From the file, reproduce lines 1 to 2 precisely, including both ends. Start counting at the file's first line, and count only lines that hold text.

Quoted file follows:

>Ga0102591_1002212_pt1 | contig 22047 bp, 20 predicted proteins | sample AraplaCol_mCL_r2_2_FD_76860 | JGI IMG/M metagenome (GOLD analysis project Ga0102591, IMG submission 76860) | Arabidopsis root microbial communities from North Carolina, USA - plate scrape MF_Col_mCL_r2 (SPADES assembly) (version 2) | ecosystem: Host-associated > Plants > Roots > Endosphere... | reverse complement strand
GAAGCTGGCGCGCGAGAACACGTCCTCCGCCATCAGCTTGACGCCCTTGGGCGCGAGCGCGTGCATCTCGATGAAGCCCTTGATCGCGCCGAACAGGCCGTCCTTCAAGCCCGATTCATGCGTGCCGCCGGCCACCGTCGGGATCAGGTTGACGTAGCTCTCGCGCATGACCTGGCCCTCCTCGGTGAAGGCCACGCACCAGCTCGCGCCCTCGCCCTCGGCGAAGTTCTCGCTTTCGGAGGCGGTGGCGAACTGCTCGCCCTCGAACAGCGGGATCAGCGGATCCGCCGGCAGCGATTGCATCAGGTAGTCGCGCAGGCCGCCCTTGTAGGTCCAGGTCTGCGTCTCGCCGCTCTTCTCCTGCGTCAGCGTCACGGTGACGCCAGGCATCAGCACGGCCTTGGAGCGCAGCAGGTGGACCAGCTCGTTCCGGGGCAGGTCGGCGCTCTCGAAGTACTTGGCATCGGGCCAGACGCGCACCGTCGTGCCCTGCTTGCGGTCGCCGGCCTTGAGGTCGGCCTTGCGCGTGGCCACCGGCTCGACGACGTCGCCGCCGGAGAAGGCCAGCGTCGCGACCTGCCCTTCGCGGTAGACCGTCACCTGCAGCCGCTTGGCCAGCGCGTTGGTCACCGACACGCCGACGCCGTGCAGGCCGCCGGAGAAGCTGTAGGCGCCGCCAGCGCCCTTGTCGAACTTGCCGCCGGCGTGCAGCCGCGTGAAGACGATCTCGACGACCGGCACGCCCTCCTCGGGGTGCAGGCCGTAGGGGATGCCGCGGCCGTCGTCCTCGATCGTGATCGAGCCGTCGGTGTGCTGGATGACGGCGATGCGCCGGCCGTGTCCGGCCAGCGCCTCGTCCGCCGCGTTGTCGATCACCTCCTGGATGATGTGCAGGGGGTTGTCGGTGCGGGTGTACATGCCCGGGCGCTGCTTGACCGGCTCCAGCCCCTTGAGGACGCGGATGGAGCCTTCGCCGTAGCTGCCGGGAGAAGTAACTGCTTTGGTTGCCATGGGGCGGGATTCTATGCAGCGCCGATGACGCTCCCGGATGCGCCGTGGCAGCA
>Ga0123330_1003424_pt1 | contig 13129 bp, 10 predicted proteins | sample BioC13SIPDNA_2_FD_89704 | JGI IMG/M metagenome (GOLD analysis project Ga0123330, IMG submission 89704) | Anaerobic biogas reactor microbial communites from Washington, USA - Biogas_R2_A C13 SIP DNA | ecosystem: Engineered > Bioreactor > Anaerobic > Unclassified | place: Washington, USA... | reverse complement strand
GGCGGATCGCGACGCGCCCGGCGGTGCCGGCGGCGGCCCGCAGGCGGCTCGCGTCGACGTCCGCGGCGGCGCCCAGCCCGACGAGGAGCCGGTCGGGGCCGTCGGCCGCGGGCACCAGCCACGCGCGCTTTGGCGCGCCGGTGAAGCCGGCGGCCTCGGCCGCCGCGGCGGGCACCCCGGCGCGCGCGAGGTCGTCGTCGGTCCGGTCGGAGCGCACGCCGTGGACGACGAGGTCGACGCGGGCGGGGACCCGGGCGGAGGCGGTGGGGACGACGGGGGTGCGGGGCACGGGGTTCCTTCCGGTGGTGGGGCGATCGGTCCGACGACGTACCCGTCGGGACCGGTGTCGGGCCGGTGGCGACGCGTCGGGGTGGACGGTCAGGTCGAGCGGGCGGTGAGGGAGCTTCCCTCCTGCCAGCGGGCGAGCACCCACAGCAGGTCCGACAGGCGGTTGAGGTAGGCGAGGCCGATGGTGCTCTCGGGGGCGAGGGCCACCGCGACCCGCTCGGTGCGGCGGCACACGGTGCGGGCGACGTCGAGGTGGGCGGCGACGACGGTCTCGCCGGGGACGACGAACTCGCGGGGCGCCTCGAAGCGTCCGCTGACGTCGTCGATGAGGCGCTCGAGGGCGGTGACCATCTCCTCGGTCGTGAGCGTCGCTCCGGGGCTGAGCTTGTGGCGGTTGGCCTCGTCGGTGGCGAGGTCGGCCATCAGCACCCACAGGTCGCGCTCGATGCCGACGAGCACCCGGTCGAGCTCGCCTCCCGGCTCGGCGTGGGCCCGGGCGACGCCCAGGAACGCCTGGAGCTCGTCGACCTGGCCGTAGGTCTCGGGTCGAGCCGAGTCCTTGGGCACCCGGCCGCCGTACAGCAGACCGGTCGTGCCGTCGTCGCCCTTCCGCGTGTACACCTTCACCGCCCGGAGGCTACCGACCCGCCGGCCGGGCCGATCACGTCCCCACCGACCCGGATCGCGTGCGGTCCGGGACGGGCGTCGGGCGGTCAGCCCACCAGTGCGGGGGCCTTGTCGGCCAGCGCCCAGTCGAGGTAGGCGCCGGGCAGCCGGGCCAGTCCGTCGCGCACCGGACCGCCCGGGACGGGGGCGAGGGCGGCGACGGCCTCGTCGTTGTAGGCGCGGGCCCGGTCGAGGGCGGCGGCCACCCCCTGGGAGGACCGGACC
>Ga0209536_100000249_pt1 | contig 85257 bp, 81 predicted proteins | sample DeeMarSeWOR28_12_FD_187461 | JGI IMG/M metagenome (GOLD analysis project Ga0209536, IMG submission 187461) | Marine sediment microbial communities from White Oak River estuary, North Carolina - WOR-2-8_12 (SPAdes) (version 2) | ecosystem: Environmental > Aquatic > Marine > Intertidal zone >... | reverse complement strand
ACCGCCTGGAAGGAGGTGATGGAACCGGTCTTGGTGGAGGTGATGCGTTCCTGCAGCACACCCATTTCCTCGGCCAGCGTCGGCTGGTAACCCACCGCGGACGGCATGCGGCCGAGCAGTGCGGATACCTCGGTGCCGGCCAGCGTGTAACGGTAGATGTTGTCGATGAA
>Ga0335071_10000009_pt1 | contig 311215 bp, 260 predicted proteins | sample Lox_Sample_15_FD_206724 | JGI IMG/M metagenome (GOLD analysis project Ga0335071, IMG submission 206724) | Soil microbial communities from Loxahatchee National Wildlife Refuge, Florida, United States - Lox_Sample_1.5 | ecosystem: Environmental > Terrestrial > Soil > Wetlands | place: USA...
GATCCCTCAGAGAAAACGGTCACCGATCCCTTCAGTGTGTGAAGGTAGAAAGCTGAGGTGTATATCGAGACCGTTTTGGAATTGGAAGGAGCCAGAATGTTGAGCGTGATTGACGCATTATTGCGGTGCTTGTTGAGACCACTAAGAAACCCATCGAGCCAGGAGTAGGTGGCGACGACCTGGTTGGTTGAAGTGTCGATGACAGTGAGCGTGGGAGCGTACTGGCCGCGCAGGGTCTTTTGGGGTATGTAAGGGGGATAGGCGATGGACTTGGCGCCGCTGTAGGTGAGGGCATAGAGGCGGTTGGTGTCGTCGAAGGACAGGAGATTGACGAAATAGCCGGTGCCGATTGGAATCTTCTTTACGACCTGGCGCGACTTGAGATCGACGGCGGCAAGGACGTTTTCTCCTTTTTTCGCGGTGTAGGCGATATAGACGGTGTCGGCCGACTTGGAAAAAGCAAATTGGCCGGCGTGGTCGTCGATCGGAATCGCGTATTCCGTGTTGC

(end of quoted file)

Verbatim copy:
>Ga0102591_1002212_pt1 | contig 22047 bp, 20 predicted proteins | sample AraplaCol_mCL_r2_2_FD_76860 | JGI IMG/M metagenome (GOLD analysis project Ga0102591, IMG submission 76860) | Arabidopsis root microbial communities from North Carolina, USA - plate scrape MF_Col_mCL_r2 (SPADES assembly) (version 2) | ecosystem: Host-associated > Plants > Roots > Endosphere... | reverse complement strand
GAAGCTGGCGCGCGAGAACACGTCCTCCGCCATCAGCTTGACGCCCTTGGGCGCGAGCGCGTGCATCTCGATGAAGCCCTTGATCGCGCCGAACAGGCCGTCCTTCAAGCCCGATTCATGCGTGCCGCCGGCCACCGTCGGGATCAGGTTGACGTAGCTCTCGCGCATGACCTGGCCCTCCTCGGTGAAGGCCACGCACCAGCTCGCGCCCTCGCCCTCGGCGAAGTTCTCGCTTTCGGAGGCGGTGGCGAACTGCTCGCCCTCGAACAGCGGGATCAGCGGATCCGCCGGCAGCGATTGCATCAGGTAGTCGCGCAGGCCGCCCTTGTAGGTCCAGGTCTGCGTCTCGCCGCTCTTCTCCTGCGTCAGCGTCACGGTGACGCCAGGCATCAGCACGGCCTTGGAGCGCAGCAGGTGGACCAGCTCGTTCCGGGGCAGGTCGGCGCTCTCGAAGTACTTGGCATCGGGCCAGACGCGCACCGTCGTGCCCTGCTTGCGGTCGCCGGCCTTGAGGTCGGCCTTGCGCGTGGCCACCGGCTCGACGACGTCGCCGCCGGAGAAGGCCAGCGTCGCGACCTGCCCTTCGCGGTAGACCGTCACCTGCAGCCGCTTGGCCAGCGCGTTGGTCACCGACACGCCGACGCCGTGCAGGCCGCCGGAGAAGCTGTAGGCGCCGCCAGCGCCCTTGTCGAACTTGCCGCCGGCGTGCAGCCGCGTGAAGACGATCTCGACGACCGGCACGCCCTCCTCGGGGTGCAGGCCGTAGGGGATGCCGCGGCCGTCGTCCTCGATCGTGATCGAGCCGTCGGTGTGCTGGATGACGGCGATGCGCCGGCCGTGTCCGGCCAGCGCCTCGTCCGCCGCGTTGTCGATCACCTCCTGGATGATGTGCAGGGGGTTGTCGGTGCGGGTGTACATGCCCGGGCGCTGCTTGACCGGCTCCAGCCCCTTGAGGACGCGGATGGAGCCTTCGCCGTAGCTGCCGGGAGAAGTAACTGCTTTGGTTGCCATGGGGCGGGATTCTATGCAGCGCCGATGACGCTCCCGGATGCGCCGTGGCAGCA